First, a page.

Additionally, fires, power failures and other panic-inducing events can impede emergency exit visibility and create an unsafe environment.
Architects and facility managers can protect against these hazards with doorways designed and tested to withstand such extreme conditions.
Emergency mitigation and containment play crucial roles in the necessary disaster response protocols you have in place or are in the process of developing.
It’s important that the most basic tools in access and security architecture, such as gates, doors and door hardware, meet your security needs and the operational goals of your organization.
Depending on the facility, each opening may need to be rated for hazards such as: climate control; windstorms; hurricanes (for exterior openings); blast and ballistic forces; fire and smoke; RF interference (RFI) and sound transmission class (STC).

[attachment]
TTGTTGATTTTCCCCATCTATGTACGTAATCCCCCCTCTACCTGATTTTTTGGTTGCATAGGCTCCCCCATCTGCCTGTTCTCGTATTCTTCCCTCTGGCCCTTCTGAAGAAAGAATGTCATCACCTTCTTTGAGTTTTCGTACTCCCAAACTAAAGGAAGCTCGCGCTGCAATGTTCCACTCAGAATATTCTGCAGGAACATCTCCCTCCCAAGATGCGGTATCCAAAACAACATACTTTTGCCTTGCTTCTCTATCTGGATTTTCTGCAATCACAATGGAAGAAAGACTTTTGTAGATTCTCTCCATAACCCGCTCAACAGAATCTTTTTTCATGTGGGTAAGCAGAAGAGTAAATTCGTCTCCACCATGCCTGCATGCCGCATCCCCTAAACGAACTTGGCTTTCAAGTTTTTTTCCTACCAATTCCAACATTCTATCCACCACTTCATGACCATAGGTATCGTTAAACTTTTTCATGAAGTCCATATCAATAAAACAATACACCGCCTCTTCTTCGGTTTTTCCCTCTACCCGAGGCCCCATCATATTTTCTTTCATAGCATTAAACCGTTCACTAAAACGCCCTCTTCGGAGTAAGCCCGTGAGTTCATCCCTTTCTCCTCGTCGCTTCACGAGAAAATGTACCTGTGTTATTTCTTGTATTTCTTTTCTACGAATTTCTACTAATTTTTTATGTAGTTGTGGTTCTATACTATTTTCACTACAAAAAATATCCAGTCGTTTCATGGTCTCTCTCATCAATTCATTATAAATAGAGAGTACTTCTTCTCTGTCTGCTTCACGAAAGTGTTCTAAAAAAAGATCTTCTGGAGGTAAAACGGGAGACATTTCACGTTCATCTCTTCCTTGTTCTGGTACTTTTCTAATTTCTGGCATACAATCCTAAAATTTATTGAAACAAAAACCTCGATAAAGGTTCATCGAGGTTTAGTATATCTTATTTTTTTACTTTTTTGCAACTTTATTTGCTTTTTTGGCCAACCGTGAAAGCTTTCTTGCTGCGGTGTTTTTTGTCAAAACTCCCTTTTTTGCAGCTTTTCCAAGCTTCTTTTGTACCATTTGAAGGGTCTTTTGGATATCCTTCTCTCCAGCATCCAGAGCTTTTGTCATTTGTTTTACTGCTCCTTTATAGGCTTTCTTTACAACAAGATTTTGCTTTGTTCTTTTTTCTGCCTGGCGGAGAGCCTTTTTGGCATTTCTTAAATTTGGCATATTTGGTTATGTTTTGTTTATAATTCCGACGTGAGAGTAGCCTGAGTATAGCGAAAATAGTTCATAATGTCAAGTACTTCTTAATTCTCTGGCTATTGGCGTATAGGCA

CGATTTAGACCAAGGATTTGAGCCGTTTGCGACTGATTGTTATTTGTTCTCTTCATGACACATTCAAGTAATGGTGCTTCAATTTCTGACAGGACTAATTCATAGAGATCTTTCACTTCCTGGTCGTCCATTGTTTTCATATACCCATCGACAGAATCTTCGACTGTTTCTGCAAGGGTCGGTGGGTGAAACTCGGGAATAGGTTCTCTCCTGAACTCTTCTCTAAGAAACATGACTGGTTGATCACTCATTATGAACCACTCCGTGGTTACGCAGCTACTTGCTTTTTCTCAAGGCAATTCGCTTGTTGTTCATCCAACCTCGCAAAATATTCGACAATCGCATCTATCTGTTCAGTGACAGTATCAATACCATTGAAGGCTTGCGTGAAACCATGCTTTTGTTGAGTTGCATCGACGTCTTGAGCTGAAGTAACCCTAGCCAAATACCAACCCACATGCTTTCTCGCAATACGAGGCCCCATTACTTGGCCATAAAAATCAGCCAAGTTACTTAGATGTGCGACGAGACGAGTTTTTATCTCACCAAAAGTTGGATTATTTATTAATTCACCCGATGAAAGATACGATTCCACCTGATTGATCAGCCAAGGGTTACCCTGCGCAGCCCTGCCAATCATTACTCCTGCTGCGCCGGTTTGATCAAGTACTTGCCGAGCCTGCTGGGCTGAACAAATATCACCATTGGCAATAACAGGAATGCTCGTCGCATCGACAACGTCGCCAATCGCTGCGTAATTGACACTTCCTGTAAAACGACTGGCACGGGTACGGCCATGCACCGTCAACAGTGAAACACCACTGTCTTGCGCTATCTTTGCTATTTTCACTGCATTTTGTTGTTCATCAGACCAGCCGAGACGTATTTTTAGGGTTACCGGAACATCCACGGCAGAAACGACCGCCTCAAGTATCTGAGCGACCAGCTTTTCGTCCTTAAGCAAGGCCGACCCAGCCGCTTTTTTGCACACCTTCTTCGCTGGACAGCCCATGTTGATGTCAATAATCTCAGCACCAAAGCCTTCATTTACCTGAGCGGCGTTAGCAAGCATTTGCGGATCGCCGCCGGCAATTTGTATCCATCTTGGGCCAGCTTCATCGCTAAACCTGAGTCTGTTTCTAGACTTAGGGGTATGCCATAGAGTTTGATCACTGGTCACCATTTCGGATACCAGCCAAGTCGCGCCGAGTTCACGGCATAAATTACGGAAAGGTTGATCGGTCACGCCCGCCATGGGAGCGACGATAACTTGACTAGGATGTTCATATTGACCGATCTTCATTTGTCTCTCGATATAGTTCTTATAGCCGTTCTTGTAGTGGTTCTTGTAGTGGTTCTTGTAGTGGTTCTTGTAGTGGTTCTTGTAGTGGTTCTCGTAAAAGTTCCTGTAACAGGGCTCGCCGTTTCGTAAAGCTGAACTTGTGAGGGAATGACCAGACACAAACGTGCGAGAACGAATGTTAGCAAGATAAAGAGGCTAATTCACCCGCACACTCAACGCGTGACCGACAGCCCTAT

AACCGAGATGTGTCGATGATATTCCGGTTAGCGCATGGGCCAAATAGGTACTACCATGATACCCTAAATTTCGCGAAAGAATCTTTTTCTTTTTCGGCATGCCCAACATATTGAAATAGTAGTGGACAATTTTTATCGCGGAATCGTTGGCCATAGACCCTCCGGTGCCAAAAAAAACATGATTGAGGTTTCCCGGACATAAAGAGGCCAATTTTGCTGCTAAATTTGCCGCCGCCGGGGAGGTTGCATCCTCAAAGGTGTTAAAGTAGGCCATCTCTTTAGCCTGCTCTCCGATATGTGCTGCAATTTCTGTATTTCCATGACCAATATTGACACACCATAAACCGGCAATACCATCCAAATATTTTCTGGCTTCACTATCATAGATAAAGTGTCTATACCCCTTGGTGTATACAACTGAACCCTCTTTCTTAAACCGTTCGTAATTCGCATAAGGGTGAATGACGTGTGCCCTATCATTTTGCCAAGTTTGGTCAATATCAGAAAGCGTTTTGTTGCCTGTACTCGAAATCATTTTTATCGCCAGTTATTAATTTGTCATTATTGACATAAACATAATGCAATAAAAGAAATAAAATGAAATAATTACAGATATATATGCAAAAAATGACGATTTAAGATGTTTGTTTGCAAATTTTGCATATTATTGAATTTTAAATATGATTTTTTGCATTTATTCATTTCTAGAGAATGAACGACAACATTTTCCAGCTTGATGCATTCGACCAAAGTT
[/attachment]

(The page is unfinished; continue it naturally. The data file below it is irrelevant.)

Beyond physical security and protection against some of the elements discussed above, exterior and interior doors play an important role in controlling who has access to a facility or specific areas within it.
Advances in access control technology now make it much easier and more affordable to deliver access control to areas that were previously difficult or logistically impossible to reach.
Integrated access control locks combine several discreet access control components into a single lock and are available in a variety of technologies, including Power over Ethernet (PoE), WiFi and wireless.
PoE and WiFi locks connect directly to the access control system using existing IT infrastructure, further reducing costs and providing extra utility from the network.